“We want to prop up a trans-NIH approach to tackle systemic ableism, similar to their approach to address racism,” says Swenor. Both she and Iezzoni say the report spells out the barriers that people with disabilities routinely face and that prevent them from participating fully in the scientific workforce. These include an inability to access laboratory facilities and conferences, a lack of accessible accommodation and the threat of discrimination, which makes people reluctant to disclose invisible disabilities.
Furthermore, the report calls for people with disabilities to be formally designated as a health-disparity population (a reference to groups who experience poorer health outcomes than the general population). This has already been done for people from minority racial and ethnic groups, those with lower socio-economic status and people from sexual and gender minorities. Doing so would increase the representation of researchers with disabilities and the inclusion of people with disabilities in studies needed to identify and eliminate barriers to equitable health care, the report says.
It’s not clear which recommendations will be adopted — nor how swiftly. “We will now be working internally to really carefully comb through what’s there and determine what is feasible, what is not feasible and on what timeline — short, medium or long term,” says Marie Bernard, the NIH’s chief officer for Scientific Workforce Diversity. Bernard learnt a lot about the barriers that people with disabilities face, and the subsequent disincentives to report those disabilities, from the subgroup’s report. “We don’t have consistent data gathering,” she says of one of the biggest future challenges. “We’re really good about doing data here at NIH, but we’ll have to think it through so that we do have consistent gathering of data and allowing us to see where we stand, not only in terms of the workforce, but in terms of the research that we do.”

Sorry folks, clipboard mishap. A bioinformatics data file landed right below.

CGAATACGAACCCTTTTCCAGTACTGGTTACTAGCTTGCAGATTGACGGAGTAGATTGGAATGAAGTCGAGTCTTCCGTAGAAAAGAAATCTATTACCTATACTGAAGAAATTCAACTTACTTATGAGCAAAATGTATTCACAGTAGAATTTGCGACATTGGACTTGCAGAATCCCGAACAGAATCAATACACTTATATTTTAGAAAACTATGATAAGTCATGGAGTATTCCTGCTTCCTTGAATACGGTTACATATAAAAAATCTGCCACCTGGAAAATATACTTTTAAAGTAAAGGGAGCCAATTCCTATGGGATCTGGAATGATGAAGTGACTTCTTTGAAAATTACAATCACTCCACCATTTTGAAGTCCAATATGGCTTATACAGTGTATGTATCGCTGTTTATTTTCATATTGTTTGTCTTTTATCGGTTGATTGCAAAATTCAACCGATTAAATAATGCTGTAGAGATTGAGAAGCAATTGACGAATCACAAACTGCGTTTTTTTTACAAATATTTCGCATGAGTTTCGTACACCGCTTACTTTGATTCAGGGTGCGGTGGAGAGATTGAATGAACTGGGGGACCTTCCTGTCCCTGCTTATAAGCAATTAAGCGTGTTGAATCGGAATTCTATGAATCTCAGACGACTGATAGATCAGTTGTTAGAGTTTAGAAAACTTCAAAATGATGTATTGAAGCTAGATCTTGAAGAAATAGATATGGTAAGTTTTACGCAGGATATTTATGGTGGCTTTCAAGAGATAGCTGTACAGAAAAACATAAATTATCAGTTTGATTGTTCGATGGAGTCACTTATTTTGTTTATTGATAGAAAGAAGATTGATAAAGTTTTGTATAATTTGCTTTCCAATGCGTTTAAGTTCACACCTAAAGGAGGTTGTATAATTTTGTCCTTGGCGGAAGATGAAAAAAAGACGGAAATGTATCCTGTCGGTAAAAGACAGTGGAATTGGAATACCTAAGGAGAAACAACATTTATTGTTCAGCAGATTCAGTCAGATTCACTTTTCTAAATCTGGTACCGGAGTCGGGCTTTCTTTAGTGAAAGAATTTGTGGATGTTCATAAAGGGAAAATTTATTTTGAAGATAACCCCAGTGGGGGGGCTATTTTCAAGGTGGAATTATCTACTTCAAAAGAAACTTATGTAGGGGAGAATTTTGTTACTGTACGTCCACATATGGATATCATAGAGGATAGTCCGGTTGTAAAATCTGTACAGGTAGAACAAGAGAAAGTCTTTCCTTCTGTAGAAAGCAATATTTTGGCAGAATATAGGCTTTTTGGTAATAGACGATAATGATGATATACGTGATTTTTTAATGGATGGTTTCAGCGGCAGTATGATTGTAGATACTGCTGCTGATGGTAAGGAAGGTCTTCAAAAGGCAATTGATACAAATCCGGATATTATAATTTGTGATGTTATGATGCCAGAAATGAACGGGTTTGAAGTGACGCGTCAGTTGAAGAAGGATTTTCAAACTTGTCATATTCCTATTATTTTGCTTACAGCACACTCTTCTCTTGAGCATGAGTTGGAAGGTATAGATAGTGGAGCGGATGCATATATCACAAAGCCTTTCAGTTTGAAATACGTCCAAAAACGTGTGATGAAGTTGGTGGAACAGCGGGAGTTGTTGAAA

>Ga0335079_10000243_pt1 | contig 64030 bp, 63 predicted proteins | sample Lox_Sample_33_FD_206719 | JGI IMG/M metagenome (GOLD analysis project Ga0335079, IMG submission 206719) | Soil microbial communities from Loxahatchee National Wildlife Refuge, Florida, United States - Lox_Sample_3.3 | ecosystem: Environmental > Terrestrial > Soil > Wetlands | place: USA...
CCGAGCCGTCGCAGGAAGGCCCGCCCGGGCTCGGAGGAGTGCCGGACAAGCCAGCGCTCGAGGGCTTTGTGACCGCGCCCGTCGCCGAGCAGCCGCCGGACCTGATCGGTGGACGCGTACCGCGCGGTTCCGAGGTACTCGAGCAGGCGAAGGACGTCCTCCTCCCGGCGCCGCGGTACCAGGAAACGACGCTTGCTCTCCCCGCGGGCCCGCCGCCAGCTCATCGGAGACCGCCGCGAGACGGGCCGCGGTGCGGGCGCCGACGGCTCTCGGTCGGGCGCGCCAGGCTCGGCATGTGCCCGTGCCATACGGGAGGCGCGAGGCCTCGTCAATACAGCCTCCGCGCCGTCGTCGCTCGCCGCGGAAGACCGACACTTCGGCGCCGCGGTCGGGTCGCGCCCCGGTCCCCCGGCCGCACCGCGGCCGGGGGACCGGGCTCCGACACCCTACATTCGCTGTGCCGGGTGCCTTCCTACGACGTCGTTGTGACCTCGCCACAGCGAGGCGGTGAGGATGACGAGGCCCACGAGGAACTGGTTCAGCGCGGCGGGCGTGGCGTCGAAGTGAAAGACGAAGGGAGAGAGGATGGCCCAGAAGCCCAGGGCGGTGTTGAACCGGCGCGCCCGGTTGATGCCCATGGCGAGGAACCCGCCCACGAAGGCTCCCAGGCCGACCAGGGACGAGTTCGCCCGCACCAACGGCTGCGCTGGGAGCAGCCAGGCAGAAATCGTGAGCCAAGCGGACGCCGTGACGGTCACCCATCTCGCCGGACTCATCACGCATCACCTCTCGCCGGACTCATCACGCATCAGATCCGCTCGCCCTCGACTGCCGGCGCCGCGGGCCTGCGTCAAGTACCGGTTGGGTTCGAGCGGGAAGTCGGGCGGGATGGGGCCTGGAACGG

“We are asking for data and public sharing of that data,” says Swenor, “so that the community, policymakers can track and understand what has happened — and if it’s working or not.”
Iezzoni adds, “We feel that people with disabilities are the largest minority group in the United States. Again, we’re not at the table, and it’s time to bring us in so that NIH can do the best science that is applicable to the most people.”
Disabled scientists are eager to share their perspectives while the NIH is deliberating over policy modifications. “People with disabilities are under-represented, in particular, among leadership, within organizations such as the NIH, so it’s so important to have the lived experience of people with disabilities to guide both the development and implementation of policies,” says Christopher Moreland, an internal-medicine specialist at the University of Texas at Austin who is deaf and conducts research into the diversity of the health-care workforce, but who was not involved in the subgroup’s report. “I hope to see transparent communication with the disability community about the policies, their development and their implementation process over the next year, including opportunities for actively engaging to incorporate [the communities’] input.”